As new LP’s start competing there will be a logical consolidation of these services. More efficient LP’s will out-compete and otherwise take their competitors out of the market. Users will logically gravitate to the LP’s with the most liquidity and the lowest fees. There will be a better chance that larger, more well connected LP’s will have a pre-established connection with the party the user wishes to transaction with. We see all this even now on the LN. Further, the larger the LP, the more money the LP will get from the data brokers regarding all of the transactions that pass through its servers. Conversely, the larger the LP, the more attention it will get from government goons. But this is a feature and not a bug because the LP’s will demand that the government regulate them. Since the LP’s are the only ones who really understand their industry, they will write their own regulations, for a small fee paid to the government in the form of taxation. Regulation is another name for “government-sponsored incumbent protection under the guise of consumer protection”.
The LP’s will first require “Know Your Customer” regulations. This does 3 things. First, it allows the LP to know who is transacting with them, exponentially increasing the money they get from their data brokers. Second, it crushes the ability for new LP’s to enter the market. It might even kill existing LP’s who can’t afford to provide these services to the government. And third, it gives all LP’s an official brute squad to crack skulls of the LP’s that don’t get in line (FINCEN, etc.).
I hope I’ve made the case that there is A LOT of voltage behind the consolidation of LP’s. Eventually, there will be a small contingent of LP’s able to facilitate your Bitcoin transaction, each too big to fail. But, the joke is on them because they still have this pesky connection to Bitcoin mining network. The LP’s have significant power, but they are shelling out huge fees to the miners. Plus, they have the risk that the Bitcoin or LN protocol could be changed out from underneath them by the core developers. Clearly the goal of the independent LP would be to disconnect as quickly as possible from both parties. It turns out that it is much much easier to do the former than the latter. Disconnecting from the miners is relatively easy because the core developers are in league with the LP’s with respect to this goal.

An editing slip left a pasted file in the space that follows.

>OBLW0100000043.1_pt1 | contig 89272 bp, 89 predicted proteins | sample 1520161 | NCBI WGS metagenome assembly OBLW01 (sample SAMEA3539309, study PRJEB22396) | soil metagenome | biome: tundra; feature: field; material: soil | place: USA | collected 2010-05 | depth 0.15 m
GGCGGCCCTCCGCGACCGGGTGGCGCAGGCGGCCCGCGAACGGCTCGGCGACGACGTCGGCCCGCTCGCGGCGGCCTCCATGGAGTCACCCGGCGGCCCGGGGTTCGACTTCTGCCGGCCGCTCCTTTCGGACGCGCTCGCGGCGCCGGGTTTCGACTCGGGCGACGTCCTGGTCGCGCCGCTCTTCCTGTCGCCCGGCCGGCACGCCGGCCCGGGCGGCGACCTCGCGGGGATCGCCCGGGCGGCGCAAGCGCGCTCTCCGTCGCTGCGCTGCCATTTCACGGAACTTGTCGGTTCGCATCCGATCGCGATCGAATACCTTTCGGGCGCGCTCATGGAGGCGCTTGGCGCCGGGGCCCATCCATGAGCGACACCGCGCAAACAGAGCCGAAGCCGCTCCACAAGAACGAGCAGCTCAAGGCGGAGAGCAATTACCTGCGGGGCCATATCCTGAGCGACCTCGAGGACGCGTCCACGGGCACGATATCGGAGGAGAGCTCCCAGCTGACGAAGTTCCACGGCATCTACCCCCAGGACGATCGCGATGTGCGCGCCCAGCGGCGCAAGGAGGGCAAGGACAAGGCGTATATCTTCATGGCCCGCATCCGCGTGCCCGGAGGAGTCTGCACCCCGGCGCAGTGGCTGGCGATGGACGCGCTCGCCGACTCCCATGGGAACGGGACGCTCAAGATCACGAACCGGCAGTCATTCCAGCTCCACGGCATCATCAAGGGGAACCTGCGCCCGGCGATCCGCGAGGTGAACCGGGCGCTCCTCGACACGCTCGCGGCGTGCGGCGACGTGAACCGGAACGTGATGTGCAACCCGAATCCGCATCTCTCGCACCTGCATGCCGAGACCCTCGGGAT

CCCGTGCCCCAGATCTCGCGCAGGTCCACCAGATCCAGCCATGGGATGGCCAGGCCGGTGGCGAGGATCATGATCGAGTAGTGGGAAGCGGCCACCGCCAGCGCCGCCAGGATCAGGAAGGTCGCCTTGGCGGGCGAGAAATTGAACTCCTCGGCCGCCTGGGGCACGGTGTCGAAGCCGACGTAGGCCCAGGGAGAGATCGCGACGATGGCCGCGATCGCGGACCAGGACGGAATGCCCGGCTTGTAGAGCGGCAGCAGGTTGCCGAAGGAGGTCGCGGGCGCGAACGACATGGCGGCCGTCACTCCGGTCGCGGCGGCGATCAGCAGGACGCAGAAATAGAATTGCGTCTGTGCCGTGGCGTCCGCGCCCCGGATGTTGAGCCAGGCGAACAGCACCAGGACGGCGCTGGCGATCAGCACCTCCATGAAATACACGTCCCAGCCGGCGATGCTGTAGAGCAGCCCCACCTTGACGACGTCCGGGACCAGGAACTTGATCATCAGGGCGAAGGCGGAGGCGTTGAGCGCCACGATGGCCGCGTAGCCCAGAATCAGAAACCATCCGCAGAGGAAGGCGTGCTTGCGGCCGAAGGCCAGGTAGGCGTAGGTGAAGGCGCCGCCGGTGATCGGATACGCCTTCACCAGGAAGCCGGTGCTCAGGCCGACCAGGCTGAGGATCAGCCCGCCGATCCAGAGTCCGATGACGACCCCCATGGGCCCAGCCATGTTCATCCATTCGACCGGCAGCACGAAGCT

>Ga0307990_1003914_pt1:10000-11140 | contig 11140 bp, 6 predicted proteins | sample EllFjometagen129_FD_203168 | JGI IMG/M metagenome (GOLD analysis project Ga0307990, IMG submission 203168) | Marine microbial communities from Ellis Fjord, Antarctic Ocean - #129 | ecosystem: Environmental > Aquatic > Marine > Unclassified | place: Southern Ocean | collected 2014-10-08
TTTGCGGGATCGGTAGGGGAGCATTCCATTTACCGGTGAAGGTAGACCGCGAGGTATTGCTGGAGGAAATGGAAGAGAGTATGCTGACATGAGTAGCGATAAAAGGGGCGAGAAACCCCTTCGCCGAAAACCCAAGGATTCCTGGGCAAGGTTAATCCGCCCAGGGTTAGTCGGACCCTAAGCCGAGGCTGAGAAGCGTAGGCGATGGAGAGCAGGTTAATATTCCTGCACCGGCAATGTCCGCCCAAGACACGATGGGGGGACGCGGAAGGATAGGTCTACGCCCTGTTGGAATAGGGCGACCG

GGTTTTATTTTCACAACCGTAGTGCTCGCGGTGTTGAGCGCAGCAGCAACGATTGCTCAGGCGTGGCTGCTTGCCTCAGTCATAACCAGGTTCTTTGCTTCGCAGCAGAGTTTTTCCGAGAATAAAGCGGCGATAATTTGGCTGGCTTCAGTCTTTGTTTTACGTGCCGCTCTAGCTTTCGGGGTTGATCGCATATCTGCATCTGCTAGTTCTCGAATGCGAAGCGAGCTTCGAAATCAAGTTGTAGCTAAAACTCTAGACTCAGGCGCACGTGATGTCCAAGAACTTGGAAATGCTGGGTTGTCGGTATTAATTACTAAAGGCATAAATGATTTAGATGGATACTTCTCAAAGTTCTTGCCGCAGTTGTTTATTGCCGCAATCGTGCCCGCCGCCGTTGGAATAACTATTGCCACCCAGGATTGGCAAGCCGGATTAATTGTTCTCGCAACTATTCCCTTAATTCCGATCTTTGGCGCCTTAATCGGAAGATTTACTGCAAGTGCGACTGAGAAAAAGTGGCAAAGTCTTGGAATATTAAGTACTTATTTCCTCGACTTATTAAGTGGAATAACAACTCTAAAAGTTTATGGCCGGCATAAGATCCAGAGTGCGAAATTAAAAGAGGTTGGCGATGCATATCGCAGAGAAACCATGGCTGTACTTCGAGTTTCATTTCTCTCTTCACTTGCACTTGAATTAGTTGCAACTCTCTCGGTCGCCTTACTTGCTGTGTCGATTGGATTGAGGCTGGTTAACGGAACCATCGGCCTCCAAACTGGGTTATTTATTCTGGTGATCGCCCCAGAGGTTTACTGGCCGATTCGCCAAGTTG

The only problem with disconnecting from the Bitcoin mining chain are the users on the LN. It takes about a generation for people to acclimate to radical new approaches to core technology like money. It would be best to make a deal with the core developers in the short term.
However, this deal making is not among equal parties. The deal will be horribly one-sided. The LP’s will quickly learn that they are clients of the LN. They hold no equity. If an LP expresses the wrong opinion, they can be summarily evicted from the network. The relationship is analogous to YouTube creators and Google/YouTube. So, of course, no LP will step out of line. There is way too much money at stake.
But, you may be asking: “what if ALL the LP’s band together (like in a cartel) and bend the network to their will”? Well, we already have precedent for this. During the Scaling Wars of 2017, this is exactly what happened, except on the Bitcoin main chain. The miners themselves banded together to throw off the shackles of the core developers and their backers. After a protracted and costly war, it was the miners that lost. This was a war of attrition combined with a game of chicken. The core developers held firm to no block size increase while at the same time bleeding users off to alt coins. Implicitly, each side knew the main goal was to move users off the main chain and on to a new network. This tactic will repeat itself again and again if the need arises.
You may also ask, “what if the LP’s all leave the LN, wouldn’t this be bad for the core developers?” Yes, but the LP’s really have no place to go, especially if they are used to making the kind of revenue that the LN affords them. The users are on the LN and they go where the users go. It is demand that drives this market.
In conclusion, I’ve made two non-technical arguments for why becoming a LN user (or LP) is not in your best interest. The tracks laid by the Bitcoin development roadmap have set the stage for the recreation of our current banking system. To add insult to injury, things will be worse the next time around because there won’t be any possibility of privacy nor fungibility.